The neuropsychological investigation in the penal/criminal area stands out in quantity when compared to civil capacity or risk evaluation, and presents itself in studies of two specific groups. The first issex offenders34-37. The second group involves criminals in a general way, e.g. antisocial and psychopaths38,39-42.

Denney and Wynkoop3 and Heilbronner et al.8 debate in their works the difference in clinical neuropsychological assessment in the criminal forensic area. These authors write from the perspective that the professional body in the field of neuropsychology has mostly clinical experience, with little experience in criminal matters.

Regarding studies related to civil matters, the articles describe protocols for assessment of verbal function43 and assessment of damage after traumatic brain injury44, and presentation of case reports about civil capacity assessment in elderly people45.

Descriptions of methods, procedures, standards, validation of instruments, range and limits of Neuropsychological Assessment in the forensic field

In this context, the neuropsychological exam is an important tool for cognitive function assessment in clinical and forensic situations9,46. According to Archer et al.47, this is due to methods of investigation that have won “general acceptance” in the field. In this way, the development of methodological strategies, tools, as well as a series of recommendations that can guide procedures for utilization of neuropsychology in the forensic field follows the studies’ expectations for this topic2,6,11,49,50.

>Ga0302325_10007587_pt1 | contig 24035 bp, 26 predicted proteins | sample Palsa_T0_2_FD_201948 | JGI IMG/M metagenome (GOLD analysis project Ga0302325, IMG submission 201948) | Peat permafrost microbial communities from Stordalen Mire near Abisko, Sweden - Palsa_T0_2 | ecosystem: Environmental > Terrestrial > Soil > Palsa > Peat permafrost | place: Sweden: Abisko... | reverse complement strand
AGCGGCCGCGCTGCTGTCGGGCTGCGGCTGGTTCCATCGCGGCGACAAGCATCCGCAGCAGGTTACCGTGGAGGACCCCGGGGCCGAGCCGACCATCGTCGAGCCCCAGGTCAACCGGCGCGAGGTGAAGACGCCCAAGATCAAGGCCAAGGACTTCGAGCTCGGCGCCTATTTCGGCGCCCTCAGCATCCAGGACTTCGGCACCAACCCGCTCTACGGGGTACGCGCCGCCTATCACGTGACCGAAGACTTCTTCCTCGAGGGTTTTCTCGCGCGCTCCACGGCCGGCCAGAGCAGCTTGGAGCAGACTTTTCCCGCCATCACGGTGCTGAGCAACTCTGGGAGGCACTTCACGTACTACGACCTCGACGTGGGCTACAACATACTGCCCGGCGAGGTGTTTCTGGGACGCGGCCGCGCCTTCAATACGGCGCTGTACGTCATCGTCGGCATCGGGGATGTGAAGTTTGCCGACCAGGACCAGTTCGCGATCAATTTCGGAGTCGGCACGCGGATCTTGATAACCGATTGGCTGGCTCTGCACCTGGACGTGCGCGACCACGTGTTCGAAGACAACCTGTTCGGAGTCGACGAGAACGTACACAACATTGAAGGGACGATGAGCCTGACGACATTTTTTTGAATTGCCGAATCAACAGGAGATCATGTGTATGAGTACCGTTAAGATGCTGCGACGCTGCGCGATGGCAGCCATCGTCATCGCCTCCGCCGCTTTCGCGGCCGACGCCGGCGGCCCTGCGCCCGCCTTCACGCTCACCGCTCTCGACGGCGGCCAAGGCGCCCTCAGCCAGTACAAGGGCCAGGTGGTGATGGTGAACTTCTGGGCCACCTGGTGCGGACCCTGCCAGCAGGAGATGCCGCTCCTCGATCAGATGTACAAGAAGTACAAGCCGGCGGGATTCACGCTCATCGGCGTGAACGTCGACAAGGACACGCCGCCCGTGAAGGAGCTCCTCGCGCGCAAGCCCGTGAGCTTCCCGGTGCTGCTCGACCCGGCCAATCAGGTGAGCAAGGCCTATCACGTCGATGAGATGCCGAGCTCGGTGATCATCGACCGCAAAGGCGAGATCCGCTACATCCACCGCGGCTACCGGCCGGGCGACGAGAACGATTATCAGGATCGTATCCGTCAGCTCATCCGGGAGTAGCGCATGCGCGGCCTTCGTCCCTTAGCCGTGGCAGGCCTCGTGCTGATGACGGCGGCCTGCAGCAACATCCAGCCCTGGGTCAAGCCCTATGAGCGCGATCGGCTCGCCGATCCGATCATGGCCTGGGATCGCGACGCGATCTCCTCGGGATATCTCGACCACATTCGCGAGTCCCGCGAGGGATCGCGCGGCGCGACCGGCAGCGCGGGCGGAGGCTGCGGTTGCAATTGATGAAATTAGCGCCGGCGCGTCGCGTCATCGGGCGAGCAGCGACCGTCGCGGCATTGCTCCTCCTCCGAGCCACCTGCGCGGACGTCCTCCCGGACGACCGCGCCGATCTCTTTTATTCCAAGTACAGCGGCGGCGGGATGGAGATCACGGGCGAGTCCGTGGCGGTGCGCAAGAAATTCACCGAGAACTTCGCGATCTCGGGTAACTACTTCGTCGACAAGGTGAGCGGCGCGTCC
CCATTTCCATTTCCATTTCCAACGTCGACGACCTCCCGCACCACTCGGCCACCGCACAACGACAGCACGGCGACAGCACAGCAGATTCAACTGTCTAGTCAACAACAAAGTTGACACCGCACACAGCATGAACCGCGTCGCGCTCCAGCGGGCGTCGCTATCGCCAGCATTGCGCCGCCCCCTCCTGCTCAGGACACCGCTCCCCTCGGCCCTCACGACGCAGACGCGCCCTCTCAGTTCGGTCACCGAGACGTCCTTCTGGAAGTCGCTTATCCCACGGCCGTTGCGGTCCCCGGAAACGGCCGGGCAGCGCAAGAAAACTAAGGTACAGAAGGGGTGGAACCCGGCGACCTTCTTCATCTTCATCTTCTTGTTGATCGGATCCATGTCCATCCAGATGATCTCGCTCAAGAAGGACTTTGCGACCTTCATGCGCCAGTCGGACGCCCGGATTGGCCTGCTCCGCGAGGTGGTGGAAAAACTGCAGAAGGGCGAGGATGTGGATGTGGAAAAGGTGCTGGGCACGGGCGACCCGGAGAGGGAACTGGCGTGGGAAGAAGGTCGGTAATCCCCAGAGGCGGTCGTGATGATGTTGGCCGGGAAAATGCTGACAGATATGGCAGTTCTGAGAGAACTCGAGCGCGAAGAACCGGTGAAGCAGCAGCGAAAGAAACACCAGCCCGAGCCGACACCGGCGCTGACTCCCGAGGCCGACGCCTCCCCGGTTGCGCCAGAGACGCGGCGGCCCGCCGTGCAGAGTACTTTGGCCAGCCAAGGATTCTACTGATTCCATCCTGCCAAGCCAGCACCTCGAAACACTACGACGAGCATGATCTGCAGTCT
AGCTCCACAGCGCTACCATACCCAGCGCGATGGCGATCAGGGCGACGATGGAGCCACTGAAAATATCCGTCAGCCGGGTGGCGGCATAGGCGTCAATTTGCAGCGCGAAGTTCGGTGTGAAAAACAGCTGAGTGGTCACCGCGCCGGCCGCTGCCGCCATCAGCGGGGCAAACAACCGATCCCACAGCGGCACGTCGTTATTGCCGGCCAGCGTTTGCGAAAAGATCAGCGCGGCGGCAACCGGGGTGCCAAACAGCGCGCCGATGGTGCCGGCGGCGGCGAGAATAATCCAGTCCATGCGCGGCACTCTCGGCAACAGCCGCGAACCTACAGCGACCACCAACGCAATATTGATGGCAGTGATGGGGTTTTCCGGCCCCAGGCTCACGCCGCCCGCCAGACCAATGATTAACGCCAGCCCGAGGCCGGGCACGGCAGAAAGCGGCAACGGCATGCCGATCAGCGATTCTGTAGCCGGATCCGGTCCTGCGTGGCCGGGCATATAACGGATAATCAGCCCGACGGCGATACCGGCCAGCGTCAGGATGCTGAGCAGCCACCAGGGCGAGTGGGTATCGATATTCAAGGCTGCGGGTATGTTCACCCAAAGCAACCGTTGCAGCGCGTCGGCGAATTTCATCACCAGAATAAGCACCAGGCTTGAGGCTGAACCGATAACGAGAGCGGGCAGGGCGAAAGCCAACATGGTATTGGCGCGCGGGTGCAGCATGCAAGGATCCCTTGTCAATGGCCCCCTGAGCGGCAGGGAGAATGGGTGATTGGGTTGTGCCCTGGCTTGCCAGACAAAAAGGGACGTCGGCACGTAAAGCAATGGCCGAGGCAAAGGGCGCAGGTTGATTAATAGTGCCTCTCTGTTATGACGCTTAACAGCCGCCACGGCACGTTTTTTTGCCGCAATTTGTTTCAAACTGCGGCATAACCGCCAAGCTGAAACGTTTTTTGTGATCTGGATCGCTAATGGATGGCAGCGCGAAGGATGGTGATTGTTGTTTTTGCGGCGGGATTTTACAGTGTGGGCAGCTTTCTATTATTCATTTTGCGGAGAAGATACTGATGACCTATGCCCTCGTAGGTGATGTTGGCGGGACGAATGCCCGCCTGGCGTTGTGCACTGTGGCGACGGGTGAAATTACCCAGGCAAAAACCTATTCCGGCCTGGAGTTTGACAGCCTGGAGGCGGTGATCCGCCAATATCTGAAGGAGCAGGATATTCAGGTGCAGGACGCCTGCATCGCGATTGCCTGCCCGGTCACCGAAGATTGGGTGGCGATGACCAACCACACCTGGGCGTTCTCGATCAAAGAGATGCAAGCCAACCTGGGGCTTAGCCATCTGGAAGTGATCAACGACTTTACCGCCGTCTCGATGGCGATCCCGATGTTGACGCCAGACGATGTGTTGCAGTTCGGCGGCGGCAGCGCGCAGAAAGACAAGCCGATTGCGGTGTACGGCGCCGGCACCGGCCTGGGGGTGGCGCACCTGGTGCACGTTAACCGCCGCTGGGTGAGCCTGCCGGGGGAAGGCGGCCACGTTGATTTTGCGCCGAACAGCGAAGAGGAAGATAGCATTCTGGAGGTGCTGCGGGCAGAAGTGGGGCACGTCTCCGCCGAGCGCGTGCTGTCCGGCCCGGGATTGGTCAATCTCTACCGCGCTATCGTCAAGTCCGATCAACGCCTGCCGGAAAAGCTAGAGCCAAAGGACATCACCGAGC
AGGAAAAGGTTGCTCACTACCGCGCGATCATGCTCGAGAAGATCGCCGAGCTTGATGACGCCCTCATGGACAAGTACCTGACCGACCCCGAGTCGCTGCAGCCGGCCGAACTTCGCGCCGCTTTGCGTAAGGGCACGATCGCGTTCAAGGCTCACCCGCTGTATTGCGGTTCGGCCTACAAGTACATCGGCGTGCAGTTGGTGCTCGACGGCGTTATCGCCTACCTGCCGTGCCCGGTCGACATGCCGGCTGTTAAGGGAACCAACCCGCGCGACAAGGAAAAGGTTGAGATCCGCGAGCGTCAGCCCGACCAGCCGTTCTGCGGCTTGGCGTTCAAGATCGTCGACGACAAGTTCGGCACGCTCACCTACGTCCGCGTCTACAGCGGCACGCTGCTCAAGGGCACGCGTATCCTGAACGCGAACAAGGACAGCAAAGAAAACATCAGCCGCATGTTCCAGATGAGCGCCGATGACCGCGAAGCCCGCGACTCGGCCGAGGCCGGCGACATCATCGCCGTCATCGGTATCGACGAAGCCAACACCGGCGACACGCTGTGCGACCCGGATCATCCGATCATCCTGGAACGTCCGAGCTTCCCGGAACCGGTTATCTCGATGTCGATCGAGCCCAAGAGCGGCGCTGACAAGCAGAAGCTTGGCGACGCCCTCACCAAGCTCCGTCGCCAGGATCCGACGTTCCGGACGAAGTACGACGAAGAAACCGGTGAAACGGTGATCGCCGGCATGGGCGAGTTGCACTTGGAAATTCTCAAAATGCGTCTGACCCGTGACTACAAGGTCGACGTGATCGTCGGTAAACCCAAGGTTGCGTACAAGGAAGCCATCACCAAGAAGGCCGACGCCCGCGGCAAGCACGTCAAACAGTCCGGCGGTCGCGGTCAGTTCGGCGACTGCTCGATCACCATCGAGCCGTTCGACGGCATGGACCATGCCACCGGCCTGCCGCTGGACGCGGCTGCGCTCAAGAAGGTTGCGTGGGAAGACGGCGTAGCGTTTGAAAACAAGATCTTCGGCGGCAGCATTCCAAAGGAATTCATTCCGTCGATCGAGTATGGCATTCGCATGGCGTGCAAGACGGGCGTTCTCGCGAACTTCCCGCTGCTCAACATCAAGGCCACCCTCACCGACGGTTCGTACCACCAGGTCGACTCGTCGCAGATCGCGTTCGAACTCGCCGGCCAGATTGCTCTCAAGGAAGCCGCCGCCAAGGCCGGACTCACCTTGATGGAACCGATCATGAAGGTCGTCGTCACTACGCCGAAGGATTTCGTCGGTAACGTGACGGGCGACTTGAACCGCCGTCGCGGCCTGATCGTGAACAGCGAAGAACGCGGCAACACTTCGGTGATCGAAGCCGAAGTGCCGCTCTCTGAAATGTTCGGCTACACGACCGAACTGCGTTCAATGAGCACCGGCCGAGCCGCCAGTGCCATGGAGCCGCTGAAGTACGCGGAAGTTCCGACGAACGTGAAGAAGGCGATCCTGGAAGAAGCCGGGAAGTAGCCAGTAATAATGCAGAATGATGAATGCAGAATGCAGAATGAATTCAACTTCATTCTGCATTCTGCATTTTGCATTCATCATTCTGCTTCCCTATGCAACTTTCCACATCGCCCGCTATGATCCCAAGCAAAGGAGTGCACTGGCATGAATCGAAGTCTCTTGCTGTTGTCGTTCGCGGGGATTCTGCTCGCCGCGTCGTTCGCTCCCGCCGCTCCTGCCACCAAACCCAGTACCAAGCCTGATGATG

An article by Hom4 calls attention to these observations, emphasizing that the main responsibility of the forensic neuropsychologist is to provide information based on neuropsychological principles that are scientifically validated, relevant to the forensic issue, and not just related to whether the patient has a dysfunction, but if the results of dysfunction have causal relation within the legal issue.

Essig et al.51, also within this context of standardization of procedures, addresses the question of quality of communication of documents resulting from the neuropsychological assessment and the understanding of lawyers.

Therefore, we conducted a review of the literature guided by two-phase analysis. Based on mapping the progression of the field of forensic neuropsychology (Phase 1), it can be seen that this area is growing, both in the consolidation of professional practice and in the context of the search. As previously stated, this pattern is typical in fields that are still maturing – which reinforces the perspective that ad-hoc tools are still being refined.

However, in all the articles analyzed there are no doubts about the definition and process of the application, as described below. Forensic neuropsychology is the application of neuropsychological science and methods to the legal system. A forensic neuropsychological examination is performed by a neuropsychologist who is hired as an independent contractor by a third party, such as an attorney, insurance company, or the courts, to make a determination regarding neuropsychological functioning. Forensic neuropsychological evaluations in civil litigation often involve determination of the presence or absence of neurological and/or psychiatric disorders, with causality related to a specific event or injury, documentation of the extent of functional deficits, discussion of limitations of competence or daily functioning, prognosis, medical necessity of treatment and/or disability status. The neuropsychological examination may be used to assist in determining competency to stand trial, issues of responsibility for the crime, or in sentencing/mitigation in criminal litigation.